Pencalang

Pencalang is a traditional merchant ship from Nusantara. Historically it was called as pantchiallang or pantjalang. It was originally built by Malay people, but has been copied by Javanese shipwrights.[1] By the end of the 17th century this ship has been built by Javanese and Chinese shipbuilders in and around Rembang. However it was a popular choice for Balinese skippers followed by Sulawesian skippers.[2]

Etymology

The word pencalang comes from Malay word, which has now been absorbed into Indonesian language, namely calang and mencalang, which means "to scout", "to recon", and "to peek". Therefore pencalang can be interpreted as "a boat used for spying" or "recon boat".[3]

Description

The pencalang has a strongly curved front and rear stern and a round bottom with keel. The low freeboard is raised midship through the starboard. The ship has heavy transverse beams and a partial or continuous deck. A deckhouse has been built over most of the ship's hull. The helmsman is protected by a roof. The ship is steered with a side rudder that can be used by means of a hook on both sides of the ship. The sturdy mast, placed against a watertight bulkhead, can be lowered onto a mast support. The ship has a very wide and low tanja sail with boom. The rigging is connected to a long bowsprit. The crew is about 8-20 people. The length of the original local ships was 10.7 to 16.5 m with 3.7 to 5.5 m width. The draft 1.8 to 3.7 m, slightly larger than those built for individual merchants. For the VOC they had a length of 55-60 feet (16.5-18 m) And a load capacity of 20-35 last (36.2-63.35 metric tons) at the beginning of the 18th century; later they became even larger with 60-75 feet (18-22.5 m) and 60-80 last (108.6-144.8 metric tons).[4]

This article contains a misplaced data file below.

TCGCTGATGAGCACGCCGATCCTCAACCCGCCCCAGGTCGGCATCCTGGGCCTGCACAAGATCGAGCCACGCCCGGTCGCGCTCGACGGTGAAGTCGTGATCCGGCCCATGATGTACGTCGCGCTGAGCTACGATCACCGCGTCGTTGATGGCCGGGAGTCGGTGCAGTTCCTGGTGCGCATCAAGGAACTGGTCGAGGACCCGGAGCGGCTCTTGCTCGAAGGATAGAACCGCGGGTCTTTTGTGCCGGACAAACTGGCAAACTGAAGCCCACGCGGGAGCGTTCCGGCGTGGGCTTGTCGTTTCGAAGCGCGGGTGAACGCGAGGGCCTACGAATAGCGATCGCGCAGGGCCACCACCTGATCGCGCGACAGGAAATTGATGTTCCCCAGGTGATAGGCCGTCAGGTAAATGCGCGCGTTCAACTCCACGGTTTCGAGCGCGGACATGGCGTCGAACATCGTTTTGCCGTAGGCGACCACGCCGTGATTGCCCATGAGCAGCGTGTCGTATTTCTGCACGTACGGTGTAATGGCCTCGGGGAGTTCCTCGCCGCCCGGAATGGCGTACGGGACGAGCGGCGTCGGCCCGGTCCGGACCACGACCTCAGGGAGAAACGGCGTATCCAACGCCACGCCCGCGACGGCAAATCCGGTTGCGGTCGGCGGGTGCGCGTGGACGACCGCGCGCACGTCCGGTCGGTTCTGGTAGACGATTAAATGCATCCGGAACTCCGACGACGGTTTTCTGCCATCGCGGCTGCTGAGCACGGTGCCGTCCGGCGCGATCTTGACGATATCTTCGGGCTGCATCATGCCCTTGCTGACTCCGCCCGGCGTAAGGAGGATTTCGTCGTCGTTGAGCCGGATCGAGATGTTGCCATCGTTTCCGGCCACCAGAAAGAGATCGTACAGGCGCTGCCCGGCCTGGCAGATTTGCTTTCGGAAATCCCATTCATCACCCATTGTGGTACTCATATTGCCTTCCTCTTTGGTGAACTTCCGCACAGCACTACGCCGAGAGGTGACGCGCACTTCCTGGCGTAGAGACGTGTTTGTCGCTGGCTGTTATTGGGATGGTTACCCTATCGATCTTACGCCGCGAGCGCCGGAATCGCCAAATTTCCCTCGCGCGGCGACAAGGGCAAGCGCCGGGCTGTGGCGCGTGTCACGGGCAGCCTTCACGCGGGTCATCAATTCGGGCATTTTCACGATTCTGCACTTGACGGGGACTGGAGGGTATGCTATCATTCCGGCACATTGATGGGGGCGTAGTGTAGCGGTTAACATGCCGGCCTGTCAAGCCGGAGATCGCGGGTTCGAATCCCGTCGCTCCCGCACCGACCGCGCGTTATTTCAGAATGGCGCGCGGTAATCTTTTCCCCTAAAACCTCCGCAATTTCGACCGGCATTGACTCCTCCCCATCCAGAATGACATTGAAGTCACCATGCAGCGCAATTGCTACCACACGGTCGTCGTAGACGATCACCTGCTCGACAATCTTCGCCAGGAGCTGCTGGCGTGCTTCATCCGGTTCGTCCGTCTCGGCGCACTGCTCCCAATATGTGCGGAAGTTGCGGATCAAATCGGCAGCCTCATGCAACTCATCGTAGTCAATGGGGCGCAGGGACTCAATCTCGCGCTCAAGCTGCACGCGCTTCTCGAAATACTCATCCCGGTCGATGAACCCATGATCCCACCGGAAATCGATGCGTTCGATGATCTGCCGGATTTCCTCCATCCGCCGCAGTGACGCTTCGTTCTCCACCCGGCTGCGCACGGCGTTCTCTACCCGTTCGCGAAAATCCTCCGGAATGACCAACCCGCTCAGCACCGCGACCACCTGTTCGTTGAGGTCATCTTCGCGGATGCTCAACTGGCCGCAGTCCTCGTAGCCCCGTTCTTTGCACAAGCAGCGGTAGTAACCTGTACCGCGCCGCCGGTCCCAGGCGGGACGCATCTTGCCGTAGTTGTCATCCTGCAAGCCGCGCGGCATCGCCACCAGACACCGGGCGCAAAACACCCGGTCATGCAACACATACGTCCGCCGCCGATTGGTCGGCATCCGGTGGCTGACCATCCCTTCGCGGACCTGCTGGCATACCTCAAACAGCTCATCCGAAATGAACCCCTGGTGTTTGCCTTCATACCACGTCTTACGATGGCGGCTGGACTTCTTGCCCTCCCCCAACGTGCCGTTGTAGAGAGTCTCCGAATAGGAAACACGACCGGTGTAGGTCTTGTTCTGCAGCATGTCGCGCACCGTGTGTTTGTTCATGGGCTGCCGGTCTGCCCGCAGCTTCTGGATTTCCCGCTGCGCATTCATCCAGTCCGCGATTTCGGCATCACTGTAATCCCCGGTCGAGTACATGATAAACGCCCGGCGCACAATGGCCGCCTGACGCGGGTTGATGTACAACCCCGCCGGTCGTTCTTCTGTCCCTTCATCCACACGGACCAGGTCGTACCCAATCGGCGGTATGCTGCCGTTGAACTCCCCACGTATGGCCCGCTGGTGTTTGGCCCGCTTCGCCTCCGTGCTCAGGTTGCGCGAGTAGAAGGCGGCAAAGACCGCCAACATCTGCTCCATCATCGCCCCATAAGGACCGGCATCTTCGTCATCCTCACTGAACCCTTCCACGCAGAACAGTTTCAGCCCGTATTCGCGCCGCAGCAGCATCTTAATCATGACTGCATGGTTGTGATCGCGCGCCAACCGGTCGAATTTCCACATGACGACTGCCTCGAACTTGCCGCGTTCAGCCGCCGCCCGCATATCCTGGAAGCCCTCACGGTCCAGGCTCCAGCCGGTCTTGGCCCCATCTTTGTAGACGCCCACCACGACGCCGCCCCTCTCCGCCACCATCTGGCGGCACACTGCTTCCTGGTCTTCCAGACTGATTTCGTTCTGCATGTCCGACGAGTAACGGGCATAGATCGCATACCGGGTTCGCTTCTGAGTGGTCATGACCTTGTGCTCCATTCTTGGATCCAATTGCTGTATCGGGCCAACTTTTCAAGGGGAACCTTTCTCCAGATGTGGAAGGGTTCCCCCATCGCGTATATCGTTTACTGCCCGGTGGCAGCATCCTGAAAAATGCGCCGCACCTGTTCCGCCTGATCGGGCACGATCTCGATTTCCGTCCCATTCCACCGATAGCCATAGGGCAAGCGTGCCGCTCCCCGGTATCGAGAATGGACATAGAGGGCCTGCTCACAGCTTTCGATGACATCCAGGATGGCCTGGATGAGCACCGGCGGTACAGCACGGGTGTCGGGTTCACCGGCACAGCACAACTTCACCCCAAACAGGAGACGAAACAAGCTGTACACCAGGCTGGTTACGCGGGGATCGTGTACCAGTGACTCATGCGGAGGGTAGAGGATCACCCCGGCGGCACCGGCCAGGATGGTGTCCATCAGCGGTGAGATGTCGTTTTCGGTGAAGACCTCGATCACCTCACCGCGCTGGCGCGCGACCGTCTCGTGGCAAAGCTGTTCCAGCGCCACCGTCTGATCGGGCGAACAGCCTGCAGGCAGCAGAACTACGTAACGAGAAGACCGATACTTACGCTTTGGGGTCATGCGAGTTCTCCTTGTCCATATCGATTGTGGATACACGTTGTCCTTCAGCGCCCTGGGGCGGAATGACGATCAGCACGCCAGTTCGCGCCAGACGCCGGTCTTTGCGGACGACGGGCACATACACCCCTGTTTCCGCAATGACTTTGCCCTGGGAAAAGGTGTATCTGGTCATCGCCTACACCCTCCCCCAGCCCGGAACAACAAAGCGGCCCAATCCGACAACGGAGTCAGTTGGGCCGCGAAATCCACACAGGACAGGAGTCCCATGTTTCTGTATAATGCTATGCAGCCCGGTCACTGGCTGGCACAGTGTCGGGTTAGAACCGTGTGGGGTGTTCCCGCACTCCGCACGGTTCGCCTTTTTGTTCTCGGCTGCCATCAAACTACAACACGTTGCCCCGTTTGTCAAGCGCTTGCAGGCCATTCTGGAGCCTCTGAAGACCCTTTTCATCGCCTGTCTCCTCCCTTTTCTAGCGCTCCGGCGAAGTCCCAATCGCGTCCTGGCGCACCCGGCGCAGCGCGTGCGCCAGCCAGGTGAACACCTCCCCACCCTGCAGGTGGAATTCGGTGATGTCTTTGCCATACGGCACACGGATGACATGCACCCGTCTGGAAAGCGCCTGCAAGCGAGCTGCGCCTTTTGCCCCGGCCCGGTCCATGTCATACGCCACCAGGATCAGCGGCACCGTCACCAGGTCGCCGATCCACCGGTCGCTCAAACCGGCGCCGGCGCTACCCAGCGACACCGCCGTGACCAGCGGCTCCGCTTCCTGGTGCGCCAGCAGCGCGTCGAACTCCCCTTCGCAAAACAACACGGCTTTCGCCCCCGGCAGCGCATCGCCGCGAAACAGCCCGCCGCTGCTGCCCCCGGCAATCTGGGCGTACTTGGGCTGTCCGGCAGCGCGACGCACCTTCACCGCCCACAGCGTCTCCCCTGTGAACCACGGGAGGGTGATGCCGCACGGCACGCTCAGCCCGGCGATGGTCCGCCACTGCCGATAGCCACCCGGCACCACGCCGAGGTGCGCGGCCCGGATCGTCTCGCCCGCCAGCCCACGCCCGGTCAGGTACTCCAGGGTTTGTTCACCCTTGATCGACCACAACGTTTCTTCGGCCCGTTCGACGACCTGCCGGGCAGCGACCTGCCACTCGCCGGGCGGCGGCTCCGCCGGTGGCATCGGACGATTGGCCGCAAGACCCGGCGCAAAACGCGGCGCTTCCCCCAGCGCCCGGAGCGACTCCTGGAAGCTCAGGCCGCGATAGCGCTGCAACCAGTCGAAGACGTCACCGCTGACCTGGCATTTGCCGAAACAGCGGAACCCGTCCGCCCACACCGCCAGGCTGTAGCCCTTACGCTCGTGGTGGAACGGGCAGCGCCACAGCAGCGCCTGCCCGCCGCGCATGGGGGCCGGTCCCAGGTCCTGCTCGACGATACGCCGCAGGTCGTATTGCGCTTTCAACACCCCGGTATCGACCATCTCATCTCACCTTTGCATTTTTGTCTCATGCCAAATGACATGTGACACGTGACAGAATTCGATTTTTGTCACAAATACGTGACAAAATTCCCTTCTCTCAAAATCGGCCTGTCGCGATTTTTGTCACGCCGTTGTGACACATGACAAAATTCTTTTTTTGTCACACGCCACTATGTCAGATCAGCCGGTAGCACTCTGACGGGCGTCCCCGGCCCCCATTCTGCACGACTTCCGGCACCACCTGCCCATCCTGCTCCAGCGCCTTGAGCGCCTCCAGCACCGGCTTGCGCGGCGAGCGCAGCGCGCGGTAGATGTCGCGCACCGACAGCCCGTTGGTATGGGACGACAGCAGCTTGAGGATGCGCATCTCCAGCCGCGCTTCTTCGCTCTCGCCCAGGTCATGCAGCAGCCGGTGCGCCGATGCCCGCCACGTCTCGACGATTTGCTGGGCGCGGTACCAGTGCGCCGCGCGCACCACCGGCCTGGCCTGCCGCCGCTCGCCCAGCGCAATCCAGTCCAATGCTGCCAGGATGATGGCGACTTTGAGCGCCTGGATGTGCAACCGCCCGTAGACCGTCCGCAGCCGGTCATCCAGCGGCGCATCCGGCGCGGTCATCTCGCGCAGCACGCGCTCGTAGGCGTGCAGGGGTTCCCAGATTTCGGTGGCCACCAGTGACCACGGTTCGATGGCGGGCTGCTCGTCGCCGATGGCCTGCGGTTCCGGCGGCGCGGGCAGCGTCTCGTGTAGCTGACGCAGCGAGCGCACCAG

Role

Pencalang is mainly a merchant vessel, but occasionally can be used in warfare. VOC also had this type of ship built in Indonesia to have a small transport ship for use in Indian waters. While at the beginning of the 18th century the VOC had both sloops and pencalangs, at the end of that century only pencalangs were built. In warfare, pencalang is often used to spy on the enemy by using its merchant disguise.[3]:1043

See also

References

  1. Liebner, Horst H. (2002). Perahu-Perahu Tradisional Nusantara. Jakarta.
  2. Knaap, G.J. (1996). Shallow Waters, Rising Tide – Shipping and Trade in Java around 1775. Leiden: KITLV Press.
  3. Departemen Pendidikan Nasional (2008). Kamus Besar Bahasa Indonesia Pusat Bahasa Edisi Keempat. Jakarta: PT Gramedia Pustaka Utama.
  4. Groenewegen, G. (1789). Verzameling van vier en tachtig stuks Hollandsche schepen : geteekend en in koper gebragt. Rotterdam: J. van den Brink.
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